How to use free LetsEncrypt SSL certificates with Docker and jwilder/nginx-proxyBy Forest Johnson On
In my last post, I talked a little bit about the magical ease-of-use that comes from Jason Wilder's nginx-proxy Docker container, which I use to route subdomains on sequentialread.com.
Well, today I finally got around to enabling HTTPS for the site using letsencrypt. letsencrypt is a really cool initiative to make trusted SSL certificates available for free. And not just free as in free beer, but free as in Libre as well.
I was shocked at how easy the process was. Here's exactly how it went down. First, I followed the instructions from the getting started page on letsencrypt.
git clone https://github.com/letsencrypt/letsencrypt cd letsencrypt ./letsencrypt-auto --help
Then I decided I would use the
certonly method and
--standalone option because my web server configuration was complicated, and their plugins, for example for apache running on bare metal, didn't apply to my situation.
So I temporarily stopped my http server and crafted a long command line including each of my public subdomains:
./letsencrypt-auto certonly --standalone -d sequentialread.com -d git.sequentialread.com -d comments.sequentialread.com -d www.sequentialread.com -d www.git.sequentialread.com -d www.comments.sequentialread.com
At first, the tool failed: It explained that the letsencrypt server was unable to reach sequentialread.com on port 443. At first I was worried, but then remembered that I was behind a NAT, and I had forgotten to forward port 443 on my router.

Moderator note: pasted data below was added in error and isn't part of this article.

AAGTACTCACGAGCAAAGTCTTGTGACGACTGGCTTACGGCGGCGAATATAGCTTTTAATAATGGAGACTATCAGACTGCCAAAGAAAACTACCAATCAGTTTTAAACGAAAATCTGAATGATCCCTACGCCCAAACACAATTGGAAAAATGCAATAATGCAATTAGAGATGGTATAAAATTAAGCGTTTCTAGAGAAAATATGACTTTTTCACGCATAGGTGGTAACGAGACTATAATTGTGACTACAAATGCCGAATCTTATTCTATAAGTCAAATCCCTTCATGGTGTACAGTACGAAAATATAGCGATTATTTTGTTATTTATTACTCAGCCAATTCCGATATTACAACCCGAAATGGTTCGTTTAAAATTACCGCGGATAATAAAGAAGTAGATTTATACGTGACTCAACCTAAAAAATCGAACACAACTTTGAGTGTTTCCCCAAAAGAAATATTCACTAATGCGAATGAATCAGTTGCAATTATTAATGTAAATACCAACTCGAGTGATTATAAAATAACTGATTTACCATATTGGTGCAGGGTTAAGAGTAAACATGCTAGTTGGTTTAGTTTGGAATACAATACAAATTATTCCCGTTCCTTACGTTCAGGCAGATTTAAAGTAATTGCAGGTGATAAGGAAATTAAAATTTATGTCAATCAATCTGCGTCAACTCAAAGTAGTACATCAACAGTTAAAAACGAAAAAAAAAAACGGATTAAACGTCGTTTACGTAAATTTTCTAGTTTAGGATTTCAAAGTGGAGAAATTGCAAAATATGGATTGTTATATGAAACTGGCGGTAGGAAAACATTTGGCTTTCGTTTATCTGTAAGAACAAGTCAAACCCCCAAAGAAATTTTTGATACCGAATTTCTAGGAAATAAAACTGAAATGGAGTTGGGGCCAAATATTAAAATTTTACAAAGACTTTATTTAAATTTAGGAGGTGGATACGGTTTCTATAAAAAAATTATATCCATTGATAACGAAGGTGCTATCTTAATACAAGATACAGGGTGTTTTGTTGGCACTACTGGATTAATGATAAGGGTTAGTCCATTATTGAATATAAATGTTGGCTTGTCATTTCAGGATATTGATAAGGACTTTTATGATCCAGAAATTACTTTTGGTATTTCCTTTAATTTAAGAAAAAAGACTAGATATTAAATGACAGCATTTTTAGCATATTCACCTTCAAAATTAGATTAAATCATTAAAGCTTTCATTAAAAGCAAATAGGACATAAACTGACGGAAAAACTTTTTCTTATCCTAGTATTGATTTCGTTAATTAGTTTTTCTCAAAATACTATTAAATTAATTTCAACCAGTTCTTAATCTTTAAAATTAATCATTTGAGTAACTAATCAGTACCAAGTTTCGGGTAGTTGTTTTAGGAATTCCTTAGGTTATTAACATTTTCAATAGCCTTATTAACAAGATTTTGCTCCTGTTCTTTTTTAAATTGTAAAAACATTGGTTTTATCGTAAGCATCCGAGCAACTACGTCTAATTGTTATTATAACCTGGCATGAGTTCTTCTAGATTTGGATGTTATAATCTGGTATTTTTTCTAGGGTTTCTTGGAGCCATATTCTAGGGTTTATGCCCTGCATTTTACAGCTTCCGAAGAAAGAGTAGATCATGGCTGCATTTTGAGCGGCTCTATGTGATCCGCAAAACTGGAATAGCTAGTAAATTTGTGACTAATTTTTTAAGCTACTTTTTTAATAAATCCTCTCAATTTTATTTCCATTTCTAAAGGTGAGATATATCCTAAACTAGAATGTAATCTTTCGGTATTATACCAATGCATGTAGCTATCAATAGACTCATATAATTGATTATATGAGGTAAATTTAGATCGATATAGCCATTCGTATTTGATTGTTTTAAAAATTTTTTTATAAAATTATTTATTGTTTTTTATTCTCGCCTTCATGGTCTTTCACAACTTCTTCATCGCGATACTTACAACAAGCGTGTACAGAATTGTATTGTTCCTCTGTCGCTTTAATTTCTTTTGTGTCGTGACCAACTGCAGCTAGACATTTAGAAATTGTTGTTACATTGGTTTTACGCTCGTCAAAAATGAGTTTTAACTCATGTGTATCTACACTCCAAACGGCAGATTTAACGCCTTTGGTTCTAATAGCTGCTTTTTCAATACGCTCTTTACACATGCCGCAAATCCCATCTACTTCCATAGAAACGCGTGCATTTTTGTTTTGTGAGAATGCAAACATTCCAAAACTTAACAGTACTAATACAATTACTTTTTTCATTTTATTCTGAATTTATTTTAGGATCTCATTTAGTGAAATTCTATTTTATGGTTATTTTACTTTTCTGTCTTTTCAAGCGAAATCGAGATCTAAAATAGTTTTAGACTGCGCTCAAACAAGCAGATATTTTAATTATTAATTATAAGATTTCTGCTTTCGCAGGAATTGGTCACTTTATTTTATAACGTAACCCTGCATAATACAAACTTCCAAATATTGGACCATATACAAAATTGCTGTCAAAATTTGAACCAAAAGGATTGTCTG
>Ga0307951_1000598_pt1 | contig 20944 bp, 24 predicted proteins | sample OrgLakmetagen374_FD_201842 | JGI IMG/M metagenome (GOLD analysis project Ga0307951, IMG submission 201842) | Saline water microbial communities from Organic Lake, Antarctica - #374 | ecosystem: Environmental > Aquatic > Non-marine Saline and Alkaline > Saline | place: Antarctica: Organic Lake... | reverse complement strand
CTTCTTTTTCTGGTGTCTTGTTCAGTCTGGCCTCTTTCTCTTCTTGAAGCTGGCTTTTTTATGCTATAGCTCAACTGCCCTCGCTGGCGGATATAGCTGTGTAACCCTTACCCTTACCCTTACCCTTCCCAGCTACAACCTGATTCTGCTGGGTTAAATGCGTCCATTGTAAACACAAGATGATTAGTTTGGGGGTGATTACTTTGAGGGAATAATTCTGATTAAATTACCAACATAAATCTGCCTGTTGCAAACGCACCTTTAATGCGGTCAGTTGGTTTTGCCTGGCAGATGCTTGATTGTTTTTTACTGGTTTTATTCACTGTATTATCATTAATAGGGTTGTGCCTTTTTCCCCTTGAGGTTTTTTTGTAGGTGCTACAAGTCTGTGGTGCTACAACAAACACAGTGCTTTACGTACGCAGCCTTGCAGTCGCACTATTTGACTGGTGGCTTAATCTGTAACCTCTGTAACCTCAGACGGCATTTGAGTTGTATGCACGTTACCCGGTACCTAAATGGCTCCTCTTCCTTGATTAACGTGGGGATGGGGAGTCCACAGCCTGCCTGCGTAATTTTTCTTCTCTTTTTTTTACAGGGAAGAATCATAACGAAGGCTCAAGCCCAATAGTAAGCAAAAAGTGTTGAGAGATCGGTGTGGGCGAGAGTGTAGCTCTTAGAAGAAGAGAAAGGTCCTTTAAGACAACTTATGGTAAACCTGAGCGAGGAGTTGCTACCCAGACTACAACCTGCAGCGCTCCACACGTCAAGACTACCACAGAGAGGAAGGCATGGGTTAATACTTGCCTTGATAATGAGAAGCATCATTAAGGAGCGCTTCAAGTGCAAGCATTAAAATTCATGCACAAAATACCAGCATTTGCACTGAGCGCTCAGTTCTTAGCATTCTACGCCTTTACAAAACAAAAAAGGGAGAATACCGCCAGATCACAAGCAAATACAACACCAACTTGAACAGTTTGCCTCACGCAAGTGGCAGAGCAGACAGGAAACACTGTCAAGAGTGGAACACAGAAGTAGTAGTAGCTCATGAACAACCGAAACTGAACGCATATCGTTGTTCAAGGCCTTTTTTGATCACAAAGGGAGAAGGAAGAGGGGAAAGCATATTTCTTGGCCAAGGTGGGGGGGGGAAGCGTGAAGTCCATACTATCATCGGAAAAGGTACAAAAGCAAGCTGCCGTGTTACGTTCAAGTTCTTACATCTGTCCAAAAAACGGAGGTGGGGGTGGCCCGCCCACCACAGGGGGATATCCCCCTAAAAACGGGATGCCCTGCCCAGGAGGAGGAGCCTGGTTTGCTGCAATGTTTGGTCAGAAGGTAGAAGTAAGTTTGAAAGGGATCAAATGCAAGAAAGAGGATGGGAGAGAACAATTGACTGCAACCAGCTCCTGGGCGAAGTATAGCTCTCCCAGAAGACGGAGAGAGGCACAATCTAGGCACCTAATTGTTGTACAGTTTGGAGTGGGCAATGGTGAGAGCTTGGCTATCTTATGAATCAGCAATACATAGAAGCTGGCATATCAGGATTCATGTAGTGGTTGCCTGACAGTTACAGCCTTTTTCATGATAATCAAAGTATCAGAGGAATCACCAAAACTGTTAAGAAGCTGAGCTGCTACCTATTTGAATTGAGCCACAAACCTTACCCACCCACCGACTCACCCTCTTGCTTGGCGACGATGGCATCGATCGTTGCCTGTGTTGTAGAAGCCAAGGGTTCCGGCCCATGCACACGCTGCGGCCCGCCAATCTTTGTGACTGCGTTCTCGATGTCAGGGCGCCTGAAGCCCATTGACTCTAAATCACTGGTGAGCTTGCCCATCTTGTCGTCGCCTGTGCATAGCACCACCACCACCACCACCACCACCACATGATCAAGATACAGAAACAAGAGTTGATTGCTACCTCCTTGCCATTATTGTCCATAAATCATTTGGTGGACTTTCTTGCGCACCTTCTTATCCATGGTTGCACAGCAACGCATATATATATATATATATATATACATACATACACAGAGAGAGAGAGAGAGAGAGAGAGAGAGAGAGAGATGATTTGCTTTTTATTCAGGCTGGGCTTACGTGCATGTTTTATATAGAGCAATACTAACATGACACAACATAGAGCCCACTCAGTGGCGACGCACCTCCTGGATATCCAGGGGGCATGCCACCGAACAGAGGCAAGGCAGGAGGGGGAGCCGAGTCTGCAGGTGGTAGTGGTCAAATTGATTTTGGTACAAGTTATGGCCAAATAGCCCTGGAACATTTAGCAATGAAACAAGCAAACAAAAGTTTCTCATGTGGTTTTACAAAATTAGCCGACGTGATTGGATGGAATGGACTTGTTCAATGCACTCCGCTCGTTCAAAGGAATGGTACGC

After forwarding the port and retrying, the tool informed me that it had succeeded and dropped some certificates into the
/etc/letsencrypt/live/sequentialread.com directory. I checked to see what was there and saw:
ls /etc/letsencrypt/live/sequentialread.com cert.pem chain.pem fullchain.pem privkey.pem
Then I checked the documentation for jwilder/nginx-proxy regarding SSL and saw that the tool expected certificates and private keys to appear in a certain place, either named according to the subdomain or via a
CERT_NAME environment variable. So I put
CERT_NAME: letsencrypt on all of my containers that are served publicly, mounted the
/dockerdata/nginx/certs directory at the correct place inside the
jwilder/nginx-proxy container, copied the files according to what nginx-proxy expects, and restarted docker-compose:
cp /etc/letsencrypt/live/sequentialread.com/fullchain.pem /dockerdata/nginx/certs/letsencrypt.crt cp /etc/letsencrypt/live/sequentialread.com/privkey.pem /dockerdata/nginx/certs/letsencrypt.key docker-compose -f /compose/docker-compose.yml stop docker-compose -f /compose/docker-compose.yml up -d
I did run into a minor snag, where docker couldn't mount the
certs volume without re-creating the
jwilder/nginx-proxy container, but after that, it worked right away.
I was completely blown away by how easy it was. The whole process only took about a half an hour, while I was expecting to be debugging the setup all evening, or end up having to revert to a hard-coded nginx configuration.
I wouldn't use this setup without giving it more scrutiny if I was handling credit card data or other sensitive information, but for ease-of-use, it can't be beat.